But just as I know that taking my cats to the vet and treating any ill condition is for their good, so does God know what good may come from times of testing, purification, building and re-building, fortifying my weak spots, strengthening me where I need it, and chiseling away ugly spots or sharp edges. And if my will toward my cats is so good, then surely God’s will toward me is far better still! And well, at least He hasn’t given me the burrito-wrap treatment… yet.
At the same time, be prepared to accept and to marvel that God is a complete mystery.
Each and every morning, my cats witness an astonishing ritual. Each and every morning they see me close myself up in a small, cramped torture chamber that–horror of horrors!–sprays water all over me. Water! All over me! And I submit myself to this insanity willingly, even with delight! What sort of messed up masochist does that?! And that’s just one example of the apparent insanity that possesses me.
Likewise, there are things I just can’t understand about God–things no mortal human can understand. Like the Trinity. Like the Passion and Crucifixion. Like the Resurrection. Like what exactly He sees in me that is so special that He created me out of nothing and holds me lovingly in existence, a little speck afloat in the unspeakable vastness of the universe–not only that but that He loves me! These mysteries–both majestic and intensely intimate to my little life–always surround God, as He surrounds me with His marvelous deeds, His tremendous power, His unwavering attention, and His boundless love. And how He must smile when we gaze toward Him wide-eyed and bewildered, just as I smile at my cat sitting nervously outside my shower!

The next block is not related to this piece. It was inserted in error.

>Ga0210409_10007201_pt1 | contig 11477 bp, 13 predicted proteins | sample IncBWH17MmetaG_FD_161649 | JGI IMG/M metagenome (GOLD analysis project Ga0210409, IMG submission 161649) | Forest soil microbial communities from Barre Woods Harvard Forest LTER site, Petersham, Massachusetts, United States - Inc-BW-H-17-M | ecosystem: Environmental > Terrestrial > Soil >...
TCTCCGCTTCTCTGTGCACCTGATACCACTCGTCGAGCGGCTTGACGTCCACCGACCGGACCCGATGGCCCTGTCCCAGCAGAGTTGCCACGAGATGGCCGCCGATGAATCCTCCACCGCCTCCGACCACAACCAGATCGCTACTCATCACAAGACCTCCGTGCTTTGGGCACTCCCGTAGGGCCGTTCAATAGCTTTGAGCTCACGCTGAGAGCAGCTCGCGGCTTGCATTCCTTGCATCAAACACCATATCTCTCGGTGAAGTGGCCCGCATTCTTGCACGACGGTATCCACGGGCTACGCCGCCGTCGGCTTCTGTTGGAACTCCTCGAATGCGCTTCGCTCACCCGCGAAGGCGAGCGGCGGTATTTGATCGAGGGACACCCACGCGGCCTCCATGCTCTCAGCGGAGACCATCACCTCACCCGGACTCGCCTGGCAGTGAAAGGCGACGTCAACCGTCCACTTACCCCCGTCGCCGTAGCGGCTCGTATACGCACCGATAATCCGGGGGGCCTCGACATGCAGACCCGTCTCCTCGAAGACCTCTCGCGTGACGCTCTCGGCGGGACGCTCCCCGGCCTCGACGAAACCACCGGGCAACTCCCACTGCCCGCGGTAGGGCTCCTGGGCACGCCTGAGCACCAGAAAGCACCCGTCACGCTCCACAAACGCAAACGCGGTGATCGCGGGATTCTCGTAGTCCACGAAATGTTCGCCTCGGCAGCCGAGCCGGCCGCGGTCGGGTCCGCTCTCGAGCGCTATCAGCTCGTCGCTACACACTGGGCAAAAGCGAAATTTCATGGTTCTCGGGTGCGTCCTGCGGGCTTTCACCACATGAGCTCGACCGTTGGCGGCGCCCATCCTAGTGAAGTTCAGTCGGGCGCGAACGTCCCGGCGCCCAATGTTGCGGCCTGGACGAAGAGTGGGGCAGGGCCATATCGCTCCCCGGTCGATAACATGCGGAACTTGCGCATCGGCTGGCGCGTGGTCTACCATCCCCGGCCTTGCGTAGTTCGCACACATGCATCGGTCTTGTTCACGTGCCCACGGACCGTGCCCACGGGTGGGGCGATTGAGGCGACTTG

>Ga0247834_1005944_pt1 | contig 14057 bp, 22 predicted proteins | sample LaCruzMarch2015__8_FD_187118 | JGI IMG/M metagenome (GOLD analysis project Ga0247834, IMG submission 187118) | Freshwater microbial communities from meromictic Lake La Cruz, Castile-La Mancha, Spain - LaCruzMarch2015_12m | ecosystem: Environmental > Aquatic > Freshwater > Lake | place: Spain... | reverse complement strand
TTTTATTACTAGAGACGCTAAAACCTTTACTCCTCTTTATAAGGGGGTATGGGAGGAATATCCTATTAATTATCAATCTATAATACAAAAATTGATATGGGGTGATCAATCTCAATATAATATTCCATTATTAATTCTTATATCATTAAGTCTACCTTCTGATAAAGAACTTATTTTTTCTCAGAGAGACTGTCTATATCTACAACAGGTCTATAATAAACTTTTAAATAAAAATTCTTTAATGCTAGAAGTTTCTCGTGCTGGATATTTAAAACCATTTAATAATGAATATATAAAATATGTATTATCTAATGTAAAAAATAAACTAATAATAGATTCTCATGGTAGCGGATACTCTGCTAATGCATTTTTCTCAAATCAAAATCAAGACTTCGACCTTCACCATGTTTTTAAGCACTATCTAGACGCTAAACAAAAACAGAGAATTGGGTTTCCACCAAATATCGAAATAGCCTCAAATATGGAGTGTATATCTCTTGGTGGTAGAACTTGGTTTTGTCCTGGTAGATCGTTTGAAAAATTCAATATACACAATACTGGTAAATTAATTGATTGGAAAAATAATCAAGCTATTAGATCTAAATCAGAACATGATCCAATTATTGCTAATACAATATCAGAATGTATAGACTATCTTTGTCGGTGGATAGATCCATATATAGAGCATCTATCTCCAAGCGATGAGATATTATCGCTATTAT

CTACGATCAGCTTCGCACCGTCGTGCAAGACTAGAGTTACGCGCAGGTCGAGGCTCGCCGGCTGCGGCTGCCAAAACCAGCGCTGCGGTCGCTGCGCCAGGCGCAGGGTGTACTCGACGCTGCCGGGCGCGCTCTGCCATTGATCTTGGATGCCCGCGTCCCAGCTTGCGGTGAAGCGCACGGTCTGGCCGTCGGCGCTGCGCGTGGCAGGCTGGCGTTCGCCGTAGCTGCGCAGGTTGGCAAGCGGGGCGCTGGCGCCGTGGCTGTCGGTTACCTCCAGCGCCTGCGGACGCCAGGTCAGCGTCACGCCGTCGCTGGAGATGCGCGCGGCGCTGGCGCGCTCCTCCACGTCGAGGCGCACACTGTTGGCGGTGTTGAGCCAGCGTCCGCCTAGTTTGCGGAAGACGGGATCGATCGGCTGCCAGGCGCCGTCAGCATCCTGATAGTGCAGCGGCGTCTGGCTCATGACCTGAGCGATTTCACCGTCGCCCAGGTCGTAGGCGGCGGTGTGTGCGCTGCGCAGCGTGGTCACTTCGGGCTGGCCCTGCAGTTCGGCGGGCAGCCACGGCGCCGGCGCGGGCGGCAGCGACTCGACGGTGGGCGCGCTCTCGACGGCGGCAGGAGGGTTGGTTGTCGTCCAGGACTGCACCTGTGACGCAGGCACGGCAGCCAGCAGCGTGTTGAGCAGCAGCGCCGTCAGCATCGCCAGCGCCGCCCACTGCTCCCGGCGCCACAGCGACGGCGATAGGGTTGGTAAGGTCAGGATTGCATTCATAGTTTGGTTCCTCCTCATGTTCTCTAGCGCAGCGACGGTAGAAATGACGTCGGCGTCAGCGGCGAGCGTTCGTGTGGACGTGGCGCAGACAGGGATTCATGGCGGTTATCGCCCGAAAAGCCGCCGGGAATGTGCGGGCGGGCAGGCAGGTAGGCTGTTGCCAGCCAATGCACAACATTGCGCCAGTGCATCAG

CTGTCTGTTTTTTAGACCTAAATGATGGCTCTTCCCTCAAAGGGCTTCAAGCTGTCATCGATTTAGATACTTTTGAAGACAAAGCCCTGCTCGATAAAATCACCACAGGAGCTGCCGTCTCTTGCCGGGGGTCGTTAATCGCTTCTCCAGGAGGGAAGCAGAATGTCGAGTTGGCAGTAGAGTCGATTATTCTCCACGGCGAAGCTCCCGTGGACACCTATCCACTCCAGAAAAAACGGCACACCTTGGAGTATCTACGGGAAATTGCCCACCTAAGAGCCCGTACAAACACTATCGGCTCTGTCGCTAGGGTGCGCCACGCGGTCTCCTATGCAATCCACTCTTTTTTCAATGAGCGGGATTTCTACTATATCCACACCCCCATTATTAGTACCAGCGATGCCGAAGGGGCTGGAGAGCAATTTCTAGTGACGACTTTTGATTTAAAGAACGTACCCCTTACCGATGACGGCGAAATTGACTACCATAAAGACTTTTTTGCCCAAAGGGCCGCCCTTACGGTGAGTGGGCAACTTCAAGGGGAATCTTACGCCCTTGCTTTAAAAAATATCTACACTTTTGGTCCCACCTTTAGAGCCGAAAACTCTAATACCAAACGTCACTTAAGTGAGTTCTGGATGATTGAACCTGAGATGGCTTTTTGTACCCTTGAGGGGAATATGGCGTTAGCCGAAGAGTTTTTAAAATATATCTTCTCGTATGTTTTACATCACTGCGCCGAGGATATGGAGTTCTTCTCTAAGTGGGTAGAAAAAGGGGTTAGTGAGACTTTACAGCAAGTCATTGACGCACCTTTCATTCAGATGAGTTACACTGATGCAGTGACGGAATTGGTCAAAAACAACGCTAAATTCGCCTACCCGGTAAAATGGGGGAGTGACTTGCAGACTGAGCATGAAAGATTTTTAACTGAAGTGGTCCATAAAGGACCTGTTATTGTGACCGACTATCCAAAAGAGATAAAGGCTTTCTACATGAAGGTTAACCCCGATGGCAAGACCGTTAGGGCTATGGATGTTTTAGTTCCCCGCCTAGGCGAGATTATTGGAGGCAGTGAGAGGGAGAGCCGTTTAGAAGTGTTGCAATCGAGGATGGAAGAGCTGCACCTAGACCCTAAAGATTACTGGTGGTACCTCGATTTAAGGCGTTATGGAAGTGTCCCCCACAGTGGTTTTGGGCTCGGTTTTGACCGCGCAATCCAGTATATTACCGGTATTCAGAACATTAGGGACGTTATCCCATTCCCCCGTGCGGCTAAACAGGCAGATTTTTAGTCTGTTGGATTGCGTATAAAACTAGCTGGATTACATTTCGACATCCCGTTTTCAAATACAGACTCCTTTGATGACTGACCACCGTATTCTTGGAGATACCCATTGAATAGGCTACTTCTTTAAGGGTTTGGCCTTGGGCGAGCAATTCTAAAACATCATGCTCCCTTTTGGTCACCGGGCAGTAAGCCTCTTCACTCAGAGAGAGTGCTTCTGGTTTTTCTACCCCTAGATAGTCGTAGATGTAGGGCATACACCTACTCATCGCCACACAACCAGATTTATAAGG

How many people prefer to dismiss Him today as something impossible and foolish to believe in! How many people are eager to dismiss all things that are mysterious and marvelous just because they cannot be examined by human eyes or neatly defined by human definitions! What a magnificent relationship they are missing!
You’re always your best when you are simply yourself, flaws and all–there’s no need to fear rejection!
My cats sometimes make me crack up with laughter (see: Sabrina being silly at left). They do it without any shame whatsoever. They are free spirits who do whatever comes naturally in the moment. Sometimes, they make me shake my head because they don’t realize how incredibly comfy and easy their lives are–but I wouldn’t ever want it any other way! Sometimes they’re a real handful–like when I’m trying to give them medicine and they just won’t be still, and I have to resort to the burrito-wrap. But I understand and just do my best to make it as quick and painless as possible (knowing full well that they would beg to differ). And sometimes they are so incredibly sensitive and insightful and tender toward me when I am sad or sick or in any kind of pain that it’s like God is acting through them. They may never know what it means to me that they are just who and what they are, and that I love them for it.